Army Substance Abuse Program Gets More Interactive

Last updated on July 1st, 2019 at 01:05 pm

asaplogoThe Army has a dedicated group of people who are in charge of bringing awareness to the dangers of substance abuse to different units in their branch of the military. In the past, this group has essentially lectured to soldiers about the dangers of drug abuse and informed the audience that if they were in need of substance abuse counseling to reach out and they would receive aid.

This method of educating soldiers is about to change however, as it has been realized that a more interactive, far-reaching approach needs to be taken to make a dent in the substance abuse problem the military is currently facing.

“We’re not going to do business the old way – 500 people in an auditorium and kill them with PowerPoint. We’re going to engage the audience,” explained Michael Noyes, an alcohol and drug officer assigned to head many of the lectures given in the past.

As part of the overhaul being given to the substance abuse education program, a larger focus on training and being able to identify the signs of drug abuse is being administered to many units. These educational activities are being administered in smaller group settings, allowing for a more interactive approach. Identifying the problems that the different units within the military are facing has proved to be an important catalyst to this change in approach.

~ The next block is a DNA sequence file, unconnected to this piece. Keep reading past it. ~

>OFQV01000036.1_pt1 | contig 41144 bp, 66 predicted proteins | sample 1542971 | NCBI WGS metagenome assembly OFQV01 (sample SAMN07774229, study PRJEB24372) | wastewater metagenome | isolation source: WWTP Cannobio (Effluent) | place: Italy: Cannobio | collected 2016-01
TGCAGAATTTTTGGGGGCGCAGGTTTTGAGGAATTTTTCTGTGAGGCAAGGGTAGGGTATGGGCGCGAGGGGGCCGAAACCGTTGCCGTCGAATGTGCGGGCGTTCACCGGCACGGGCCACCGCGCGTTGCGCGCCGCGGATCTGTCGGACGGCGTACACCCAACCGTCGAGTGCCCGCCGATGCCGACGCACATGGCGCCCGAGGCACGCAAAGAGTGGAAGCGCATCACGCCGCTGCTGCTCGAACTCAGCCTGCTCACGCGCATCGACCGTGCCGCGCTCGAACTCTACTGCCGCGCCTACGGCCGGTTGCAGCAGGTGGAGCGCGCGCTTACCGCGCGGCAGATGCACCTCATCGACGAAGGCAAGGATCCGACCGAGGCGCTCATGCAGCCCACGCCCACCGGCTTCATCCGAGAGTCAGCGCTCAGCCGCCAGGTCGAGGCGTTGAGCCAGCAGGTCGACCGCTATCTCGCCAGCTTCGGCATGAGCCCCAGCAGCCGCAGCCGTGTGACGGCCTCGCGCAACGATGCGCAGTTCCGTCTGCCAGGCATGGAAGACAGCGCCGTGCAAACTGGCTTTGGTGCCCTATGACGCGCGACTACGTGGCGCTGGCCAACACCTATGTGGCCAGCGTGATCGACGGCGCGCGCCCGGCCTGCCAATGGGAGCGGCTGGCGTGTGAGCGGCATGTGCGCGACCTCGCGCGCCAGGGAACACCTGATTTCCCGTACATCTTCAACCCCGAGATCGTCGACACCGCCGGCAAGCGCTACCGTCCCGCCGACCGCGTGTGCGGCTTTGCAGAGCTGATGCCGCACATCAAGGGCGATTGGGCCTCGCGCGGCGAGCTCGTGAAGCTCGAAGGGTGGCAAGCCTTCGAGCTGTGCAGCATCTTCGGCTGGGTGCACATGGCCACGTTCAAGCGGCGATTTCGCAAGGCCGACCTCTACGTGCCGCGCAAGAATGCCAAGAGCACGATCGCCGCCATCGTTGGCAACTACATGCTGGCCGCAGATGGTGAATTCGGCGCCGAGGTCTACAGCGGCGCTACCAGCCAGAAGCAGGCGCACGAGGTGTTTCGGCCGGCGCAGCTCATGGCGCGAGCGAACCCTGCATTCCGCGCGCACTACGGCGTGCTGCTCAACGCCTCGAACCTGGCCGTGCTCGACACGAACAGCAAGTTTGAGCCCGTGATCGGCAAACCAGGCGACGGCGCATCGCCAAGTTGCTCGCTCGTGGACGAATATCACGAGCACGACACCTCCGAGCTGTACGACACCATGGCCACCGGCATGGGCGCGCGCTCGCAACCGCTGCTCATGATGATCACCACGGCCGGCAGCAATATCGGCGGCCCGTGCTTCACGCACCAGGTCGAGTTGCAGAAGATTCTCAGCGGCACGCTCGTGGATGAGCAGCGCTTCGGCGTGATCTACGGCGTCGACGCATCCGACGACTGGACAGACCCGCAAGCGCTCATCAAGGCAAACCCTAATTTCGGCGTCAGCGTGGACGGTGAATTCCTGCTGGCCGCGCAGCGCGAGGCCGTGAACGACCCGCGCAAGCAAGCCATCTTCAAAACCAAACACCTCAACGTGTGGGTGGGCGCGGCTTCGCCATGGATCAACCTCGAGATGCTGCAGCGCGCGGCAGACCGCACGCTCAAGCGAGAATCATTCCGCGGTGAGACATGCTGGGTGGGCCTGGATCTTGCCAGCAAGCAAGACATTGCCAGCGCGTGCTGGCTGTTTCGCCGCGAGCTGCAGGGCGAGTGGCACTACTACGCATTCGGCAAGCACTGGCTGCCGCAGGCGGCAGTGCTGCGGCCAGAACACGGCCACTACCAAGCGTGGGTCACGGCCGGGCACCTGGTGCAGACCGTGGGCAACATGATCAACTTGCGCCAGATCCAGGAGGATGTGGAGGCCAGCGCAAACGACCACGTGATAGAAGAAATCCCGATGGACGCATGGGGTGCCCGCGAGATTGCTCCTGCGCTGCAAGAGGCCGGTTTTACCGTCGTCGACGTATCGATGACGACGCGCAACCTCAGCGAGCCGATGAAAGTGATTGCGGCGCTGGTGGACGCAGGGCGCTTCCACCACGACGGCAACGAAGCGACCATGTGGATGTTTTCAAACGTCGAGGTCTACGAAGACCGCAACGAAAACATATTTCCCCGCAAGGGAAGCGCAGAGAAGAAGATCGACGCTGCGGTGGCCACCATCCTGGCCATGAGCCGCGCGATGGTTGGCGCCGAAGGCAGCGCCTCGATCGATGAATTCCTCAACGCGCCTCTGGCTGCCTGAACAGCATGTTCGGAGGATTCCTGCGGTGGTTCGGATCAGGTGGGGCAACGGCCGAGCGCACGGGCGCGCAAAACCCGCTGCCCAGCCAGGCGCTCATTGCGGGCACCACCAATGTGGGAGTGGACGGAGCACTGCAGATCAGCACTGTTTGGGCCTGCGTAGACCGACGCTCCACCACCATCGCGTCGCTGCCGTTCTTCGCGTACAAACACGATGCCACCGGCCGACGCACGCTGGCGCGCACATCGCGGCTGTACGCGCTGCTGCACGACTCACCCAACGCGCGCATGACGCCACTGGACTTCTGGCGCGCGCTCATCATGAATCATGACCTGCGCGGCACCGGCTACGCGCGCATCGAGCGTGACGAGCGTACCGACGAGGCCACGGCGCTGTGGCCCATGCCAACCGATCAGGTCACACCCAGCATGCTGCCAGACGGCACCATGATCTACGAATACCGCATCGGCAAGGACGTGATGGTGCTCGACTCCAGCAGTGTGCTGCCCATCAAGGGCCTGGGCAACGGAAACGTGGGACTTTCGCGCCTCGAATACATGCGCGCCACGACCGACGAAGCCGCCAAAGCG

After investigating the average age of the members in individual units, where they come from in the country, what their home life is like and how much they make, it was discovered that a more catered presentation to individual units would be beneficial. If the average age of a unit was 35, it was unlikely that they would respond well to being lectured about club drugs.

In addition to tailoring educational groups, the substance abuse team will also plan more activities that highlight drug and alcohol awareness. Sponsoring a 5K run is the first activity planned that will provide a forum bringing awareness to drunk driving and the dangers of getting behind the wheel after consuming too much alcohol.

Article Reviewed by Dr. Keerthy Sunder, MD, DFAPA

Dr. Keerthy Sunder, MD, DFAPADr. Keerthy Sunder, MD is an accomplished and internationally recognized expert in the field of addiction. He has earned diplomates from the American Board of Psychiatry and Neurology, the American Board of Addiction Medicine, and the Royal College of Obstetricians and Gynecologists.